I won’t spoil the ending, but the concluded set piece — involving the masked killer sitting on a state full of props and corpses — attempts to give Lucio Fulci a run for his money in the weirdness, nonsensical department. It’s fantastic. I’m sorry, maybe it wasn’t clear, but I love this movie. On a final note, I’ll tell you what really blows my mind. This fucking movie was written by George Eastman. If his name isn't ringing a bell it means you haven't seen enough Italian B movies. He stars in Baby Yaga, Rabid Dogs, Anthropophagus, Erotic Nights of the Living Dead, The Bronx Warriors, 2019: After the Fall of New York, and so on. He’s also gargantuan, coming in at 6’9”. What can the man not do!? He was in some of the best exploitation films of the ‘70s and '80s and also wrote or co-wrote many of them, including Keoma, The Great Alligator, Terror Express, Anthropophagus, Porno Holocaust, Abusrd, etc. Dreamy.

Stagefright has been passed over too long, probably because of its generic name that is shared by a number of other films (including one by Hitchcock). It’s a true masterpiece and it comes highly recommended — just be sure to check any expectations of logic at the theater door. And get ready for the ridiculous. You really need to own this on Blu-ray and I am endlessly grateful that Blue Underground did it justice last year with this wonderful release. The only way it could be better is with an Eastman-Soavi commentary track.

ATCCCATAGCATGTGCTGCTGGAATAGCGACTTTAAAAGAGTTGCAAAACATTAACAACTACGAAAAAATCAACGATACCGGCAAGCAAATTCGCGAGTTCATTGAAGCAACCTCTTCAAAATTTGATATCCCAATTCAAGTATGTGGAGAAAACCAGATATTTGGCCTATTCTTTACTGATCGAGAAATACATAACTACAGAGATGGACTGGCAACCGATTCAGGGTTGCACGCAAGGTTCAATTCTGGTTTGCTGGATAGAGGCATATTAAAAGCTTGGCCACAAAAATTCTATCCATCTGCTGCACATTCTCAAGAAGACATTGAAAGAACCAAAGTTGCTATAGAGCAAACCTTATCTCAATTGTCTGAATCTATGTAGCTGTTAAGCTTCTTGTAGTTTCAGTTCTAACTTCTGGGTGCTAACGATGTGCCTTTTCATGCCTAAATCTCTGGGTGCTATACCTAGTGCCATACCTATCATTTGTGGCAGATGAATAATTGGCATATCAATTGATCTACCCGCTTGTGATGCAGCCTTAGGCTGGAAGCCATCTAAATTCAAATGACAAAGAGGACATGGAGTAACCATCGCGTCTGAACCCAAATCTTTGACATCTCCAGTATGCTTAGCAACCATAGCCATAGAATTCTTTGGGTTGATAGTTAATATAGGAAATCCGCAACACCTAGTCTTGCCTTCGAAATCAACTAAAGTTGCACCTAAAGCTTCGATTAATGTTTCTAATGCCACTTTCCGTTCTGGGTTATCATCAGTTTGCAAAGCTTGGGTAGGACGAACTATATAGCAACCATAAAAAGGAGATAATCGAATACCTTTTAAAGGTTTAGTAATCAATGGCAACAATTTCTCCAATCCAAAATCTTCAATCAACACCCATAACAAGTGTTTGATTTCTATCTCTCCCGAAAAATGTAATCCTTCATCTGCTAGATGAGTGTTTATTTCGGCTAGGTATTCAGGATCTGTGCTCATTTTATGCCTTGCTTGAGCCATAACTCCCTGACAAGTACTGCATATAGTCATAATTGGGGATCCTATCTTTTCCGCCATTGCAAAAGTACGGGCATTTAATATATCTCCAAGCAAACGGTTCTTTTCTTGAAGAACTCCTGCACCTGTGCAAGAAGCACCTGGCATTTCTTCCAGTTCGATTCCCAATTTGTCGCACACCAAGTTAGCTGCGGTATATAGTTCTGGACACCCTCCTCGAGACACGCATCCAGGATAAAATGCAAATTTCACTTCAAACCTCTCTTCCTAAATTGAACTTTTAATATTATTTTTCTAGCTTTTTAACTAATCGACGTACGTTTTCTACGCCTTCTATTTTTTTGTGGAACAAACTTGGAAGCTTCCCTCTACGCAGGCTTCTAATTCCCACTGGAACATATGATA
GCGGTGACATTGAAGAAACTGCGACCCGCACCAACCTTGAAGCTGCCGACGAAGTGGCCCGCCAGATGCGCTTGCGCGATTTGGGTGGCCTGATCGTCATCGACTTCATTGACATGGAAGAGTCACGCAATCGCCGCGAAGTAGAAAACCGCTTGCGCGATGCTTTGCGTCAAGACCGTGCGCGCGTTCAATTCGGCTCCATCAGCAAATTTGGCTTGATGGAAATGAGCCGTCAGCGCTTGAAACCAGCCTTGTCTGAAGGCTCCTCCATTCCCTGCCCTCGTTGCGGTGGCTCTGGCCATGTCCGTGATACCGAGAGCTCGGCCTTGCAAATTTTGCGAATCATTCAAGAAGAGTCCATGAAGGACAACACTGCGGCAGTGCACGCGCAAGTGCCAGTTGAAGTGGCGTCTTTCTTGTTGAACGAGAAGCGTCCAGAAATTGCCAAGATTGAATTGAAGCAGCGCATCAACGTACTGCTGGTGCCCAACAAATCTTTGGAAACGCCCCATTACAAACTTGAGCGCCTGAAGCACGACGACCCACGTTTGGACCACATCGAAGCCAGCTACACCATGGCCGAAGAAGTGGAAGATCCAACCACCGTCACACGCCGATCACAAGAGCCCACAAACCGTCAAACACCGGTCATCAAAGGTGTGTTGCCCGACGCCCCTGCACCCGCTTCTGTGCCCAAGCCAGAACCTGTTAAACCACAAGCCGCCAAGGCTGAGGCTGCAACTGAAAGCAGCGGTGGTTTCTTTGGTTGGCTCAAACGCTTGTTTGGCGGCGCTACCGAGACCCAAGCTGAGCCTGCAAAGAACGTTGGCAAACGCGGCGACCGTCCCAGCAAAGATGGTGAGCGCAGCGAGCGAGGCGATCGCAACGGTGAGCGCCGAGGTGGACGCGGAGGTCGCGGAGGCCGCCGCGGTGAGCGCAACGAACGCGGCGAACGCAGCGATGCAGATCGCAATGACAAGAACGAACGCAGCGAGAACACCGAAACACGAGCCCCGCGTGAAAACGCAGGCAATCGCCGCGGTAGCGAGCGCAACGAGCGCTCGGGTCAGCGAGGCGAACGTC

Saturday, June 27, 2015


Lamberto Bava, 1987
Starring: Serena Grandi, Daria Nicolodi, David Brandon, George Eastman

After her wealthy husband’s death, Gioia, a former model and porn actress, has become the owner of his risqué men’s magazine, Pussycat. But someone begins stalking Gioia and murdering her models — and sending in images of the dead girls with Gioia’s old nude photos as backdrops. While this makes the magazine’s sales skyrocket, she realizes that she is the likely target and is surrounded by potential killers — a bitter rival who wants to buy the business, a sexually frustrated neighbor who torments her, her elusive old flame, and more. The police are little to no help, but Gioia is determined to stay alive.

Written by director Sergio Martino’s brother Luciano (a regular writer and producer on Sergio’s films), this was allegedly intended to be a project for director Dario Argento. Supposedly due to script concerns, Argento bowed out, but nominated Lamberto Bava for the job. Bava was fresh off the success of their film together, Demons, and while Delirium is not the masterpiece of ‘80s filmmaking than Demons is, it’s an entertaining exercise in sleazy Italian horror and is of one of the last films that can properly be called a giallo. There are plenty of stylish, over-the-top death scenes, lots of sex and naked women, and more potential suspects and red herrings than possibly any giallo to come before it.

From Mario Bava’s seminal Blood and Black Lace, giallo films have frequently been set in the fashion world. Films like The Red Queen Kills Seven Times and Strip Nude for Your Killer have capitalized on the more lurid aspects of the industry and Delirium is certainly of the same mold. Gioia (the large-bosomed Serena Grandi of Anthropophagus, The Great Beauty) spends most of her days by the pool in a bikini, drinking champagne with scantily-clad models — that alone would be enough for me to watch this movie. Gioia’s secret (sort of) is that she used to be in porn and there is even a few shots of her in a Nazi-themed sex film (!). And, my god, her outfits. Outside of it following the Playboy/Penthouse example for how to lead a perfect life, this is worth watching for the outrageous ‘80s fashions alone.